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Home :: Archive :: 1995 :: April ::
The Fair Youth (Freud and Sonnets): Early Mod.
Shakespeare Electronic Conference, Vol. 6, No. 0293.  Thursday, 13 April 1995.
(1)     From:   Chris Stroffolino <LS0796@ALBNYVMS.BITNET>
        Date:   Wednesday, 12 Apr 1995 13:19:45 -0400 (EDT)
        Subj:   Re: SHK 6.0287  Re: The Fair Youth
(2)     From:   Gabriel Egan <
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        Date:   Wednesday, 12 Apr 1995 23:01:57 +0100
        Subj:   Re: SHK 6.0290  Re: Early Modern Subjectivity
From:           Chris Stroffolino <LS0796@ALBNYVMS.BITNET>
Date:           Wednesday, 12 Apr 1995 13:19:45 -0400 (EDT)
Subject: 6.0287  Re: The Fair Youth
Comment:        Re: SHK 6.0287  Re: The Fair Youth
If we are to reject the Freudianism of Peguiney as outdated, then what of other
(more heterosexual) Freudian approaches--be they Janet Adelman's SUFFOCATING
MOTHERS (1992) or William "Shakespeare hated the vagina" Kerrigan (who has a
recent book on Hamlet and the virgin whore split). Whatever the failings of a
psychoanalytic "approach" (or at least jargon), it at least engages the text in
a way allegedly more "up to date" theories such as Greenblatt do not. As for
myself, I'm more interested in how the early sonnets in which Shakespeare is
ostensibly exhorting the fair youth to be fruitful and multiply exist also on a
self-referential level and question the humanist "lyric 'I" in the process.
Though the chronology of Shakespeare's sonnets "and their time relation to the
plays" is not known. It does seem in some of these sonnets (I'm thinking in
particular of Sonnet #8--Has anybody on this list done any work on that
particular sonnet? If so maybe we could compare notes---), the author
(construct?) can be read as telling himself that the self is a fiction (a la
Donne's NO MAN IS AN ISLAND) and thus writing plays may actually serve an
ontological function---I.e. Shakespeare didn't just turn to drama for money and
to make a "motley of the few" but to allow for a more dramatic subjectivity
that manages to break down the distinction between "self-expression" and
commercial theatre....I have more to say about this, and can say it clearer no
doubt---but I wanted to throw this out in hopes someone jumps down my throat to
make me argue more clearly, etc, etc. Chris Stroffolino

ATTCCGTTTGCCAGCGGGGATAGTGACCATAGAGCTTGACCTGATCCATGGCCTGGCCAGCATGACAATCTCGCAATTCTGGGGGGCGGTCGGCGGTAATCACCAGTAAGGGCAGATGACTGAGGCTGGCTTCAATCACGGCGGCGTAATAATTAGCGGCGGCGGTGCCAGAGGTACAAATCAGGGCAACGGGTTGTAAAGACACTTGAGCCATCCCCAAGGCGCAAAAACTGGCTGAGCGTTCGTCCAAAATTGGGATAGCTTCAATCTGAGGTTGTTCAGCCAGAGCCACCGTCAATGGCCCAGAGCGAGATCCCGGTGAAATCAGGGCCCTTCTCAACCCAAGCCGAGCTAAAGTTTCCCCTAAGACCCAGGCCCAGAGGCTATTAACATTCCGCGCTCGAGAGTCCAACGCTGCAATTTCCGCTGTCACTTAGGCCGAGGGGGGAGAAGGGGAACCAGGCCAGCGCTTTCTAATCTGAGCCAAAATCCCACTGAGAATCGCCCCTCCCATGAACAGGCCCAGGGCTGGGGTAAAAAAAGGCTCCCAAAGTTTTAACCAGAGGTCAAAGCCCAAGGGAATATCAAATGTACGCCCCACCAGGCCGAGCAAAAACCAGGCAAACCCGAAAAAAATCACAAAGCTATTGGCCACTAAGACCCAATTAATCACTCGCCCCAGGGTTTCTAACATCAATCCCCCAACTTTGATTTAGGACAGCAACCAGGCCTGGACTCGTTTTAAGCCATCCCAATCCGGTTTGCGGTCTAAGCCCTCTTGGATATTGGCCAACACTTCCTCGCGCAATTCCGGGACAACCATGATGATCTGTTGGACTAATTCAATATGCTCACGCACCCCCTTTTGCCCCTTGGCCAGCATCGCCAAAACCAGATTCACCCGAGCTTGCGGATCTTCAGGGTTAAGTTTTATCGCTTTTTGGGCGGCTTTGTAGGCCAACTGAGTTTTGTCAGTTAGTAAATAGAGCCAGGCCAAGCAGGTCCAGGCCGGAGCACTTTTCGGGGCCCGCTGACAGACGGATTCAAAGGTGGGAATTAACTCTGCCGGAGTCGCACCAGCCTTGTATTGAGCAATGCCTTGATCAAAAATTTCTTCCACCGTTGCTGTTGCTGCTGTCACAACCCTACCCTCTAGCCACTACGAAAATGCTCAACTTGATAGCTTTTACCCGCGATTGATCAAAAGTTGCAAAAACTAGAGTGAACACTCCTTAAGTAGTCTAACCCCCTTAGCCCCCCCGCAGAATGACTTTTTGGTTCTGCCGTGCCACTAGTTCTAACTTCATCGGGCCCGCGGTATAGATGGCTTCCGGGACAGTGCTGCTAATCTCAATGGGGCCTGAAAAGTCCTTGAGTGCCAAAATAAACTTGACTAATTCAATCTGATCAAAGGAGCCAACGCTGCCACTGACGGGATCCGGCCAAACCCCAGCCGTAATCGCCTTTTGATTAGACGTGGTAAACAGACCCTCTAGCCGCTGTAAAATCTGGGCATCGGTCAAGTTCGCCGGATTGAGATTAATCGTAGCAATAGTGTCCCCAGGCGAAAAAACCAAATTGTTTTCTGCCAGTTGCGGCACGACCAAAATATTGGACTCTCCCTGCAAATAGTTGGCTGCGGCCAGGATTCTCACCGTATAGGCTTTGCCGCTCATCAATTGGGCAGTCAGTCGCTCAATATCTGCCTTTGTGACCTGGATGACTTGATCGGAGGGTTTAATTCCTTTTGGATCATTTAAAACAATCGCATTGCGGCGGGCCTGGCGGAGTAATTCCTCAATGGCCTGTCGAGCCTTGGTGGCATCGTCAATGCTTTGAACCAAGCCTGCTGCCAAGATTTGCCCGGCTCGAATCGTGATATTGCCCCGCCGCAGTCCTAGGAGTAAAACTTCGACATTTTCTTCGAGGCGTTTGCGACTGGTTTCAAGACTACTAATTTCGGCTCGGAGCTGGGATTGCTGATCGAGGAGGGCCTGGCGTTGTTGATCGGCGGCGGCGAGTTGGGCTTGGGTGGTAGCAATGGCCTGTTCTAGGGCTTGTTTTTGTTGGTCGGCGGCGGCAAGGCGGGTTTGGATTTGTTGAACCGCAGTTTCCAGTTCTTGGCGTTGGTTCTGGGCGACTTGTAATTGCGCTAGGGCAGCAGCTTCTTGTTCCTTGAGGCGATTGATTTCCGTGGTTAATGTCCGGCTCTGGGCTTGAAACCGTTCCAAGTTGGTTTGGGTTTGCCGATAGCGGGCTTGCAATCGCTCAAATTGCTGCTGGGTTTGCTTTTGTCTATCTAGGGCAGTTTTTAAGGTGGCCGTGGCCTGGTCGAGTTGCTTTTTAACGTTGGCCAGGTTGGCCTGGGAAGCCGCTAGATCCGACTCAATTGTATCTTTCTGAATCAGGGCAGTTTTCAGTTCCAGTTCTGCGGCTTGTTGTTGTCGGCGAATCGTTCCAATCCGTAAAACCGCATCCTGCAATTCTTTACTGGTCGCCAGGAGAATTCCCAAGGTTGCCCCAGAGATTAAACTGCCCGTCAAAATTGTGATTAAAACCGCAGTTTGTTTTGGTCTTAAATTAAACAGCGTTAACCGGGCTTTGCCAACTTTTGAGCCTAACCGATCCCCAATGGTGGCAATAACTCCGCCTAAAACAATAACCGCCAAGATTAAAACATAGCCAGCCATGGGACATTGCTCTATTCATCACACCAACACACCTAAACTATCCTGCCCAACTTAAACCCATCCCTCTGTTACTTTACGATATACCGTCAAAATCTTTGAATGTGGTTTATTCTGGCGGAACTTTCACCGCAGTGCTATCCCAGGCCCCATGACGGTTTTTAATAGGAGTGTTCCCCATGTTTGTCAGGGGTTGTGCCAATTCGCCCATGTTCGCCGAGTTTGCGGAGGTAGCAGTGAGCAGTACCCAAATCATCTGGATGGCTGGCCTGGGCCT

From:           Gabriel Egan <
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Date:           Wednesday, 12 Apr 1995 23:01:57 +0100
Subject: 6.0290  Re: Early Modern Subjectivity
Comment:        Re: SHK 6.0290  Re: Early Modern Subjectivity
Bill Godshalk's 'defence' invites point-by-point refutation, so here goes...
>First, the position I take is absolutely counter to the position, say, taken in
>THE BELL CURVE. My argument emphasizes not only the individuality of persons,
>but also their extreme similarity. I take the position that there is absolutely
>NO significant genetic difference among the peoples of this world. May I point
>out that that is an egalitarian position?  I do not emphasize cultural
>difference, or non-rational hatreds based on these supposed differences.
To assert that everybody is basically the same is not 'egalitarian' but rather
a method of denying that real difference is the means by which real oppression
has been done to real people. It represents oppression as merely atavistic fear
of difference which has no rational basis in under-the-skin genetic formation.
I hope Bill Godshalk would acknowledge that the genetic difference between male
and female is highly significant and is used to oppress millions of women.
>Second, I am not in favor of starving babies. I am not in favor of ethnic
>cleansing or culture wars. Why would someone who emphasizes human unity be seen
>as a racist? Or racialist, if you will?
The starved baby was my 'reductio ad absurdum' of the vain attempt to consider
man stripped of social relations, since, without social relations, and hence
culture, babies do not get fed. Nobody suggested Bill Godshalk was in favour of
starving babies.
>Third,  my account of the learning process takes into account Habib's concept
>that "we live in our feelings," but not just "about our bodies." We would not
>know our world if we had no feelings. Montaigne, as you know, has an extended
>essay on this topic. And, without our bodies, we would have no feelings.
PASS - I don't think anything is said by this point.
>Fourth, I am not a megalomaniac. Nothing I can or may do will "preserve the
>power relations of a dominant ideology" or any "particular Eurocentric world
I have long assumed that Bill Godshalk is employed as lecturer. If so, he
necessarily will influence his students by his conservative opinions, and so
"preserve the power relations of the dominant ideology". That is what he is
employed to do. Some people manage to subvert, perhaps only slightly, the
dominant ideology by teaching English studies in an overtly political (as
opposed to Godshalk's covertly political) way. Their employers have the desire,
but not the resources or the intelligence, to prevent such subversion.
>Fifth, Eurocentric world views emphasize cultural diversity, with the submerged
>implication that any culture not European is inferior. If you indeed have read
>and understood my postings "over the last several years," this position is the
>very position I have been arguing AGAINST!!!
By emphasizing similarity over difference Bill Godshalk is not suggesting that
his response to, say, _Richard II_, is like that of an Eskimo. Rather he is
asserting that an Eskimo's response is like his. This 'egalitarianism' does not
celebrate difference but effaces it.
Gabriel Egan

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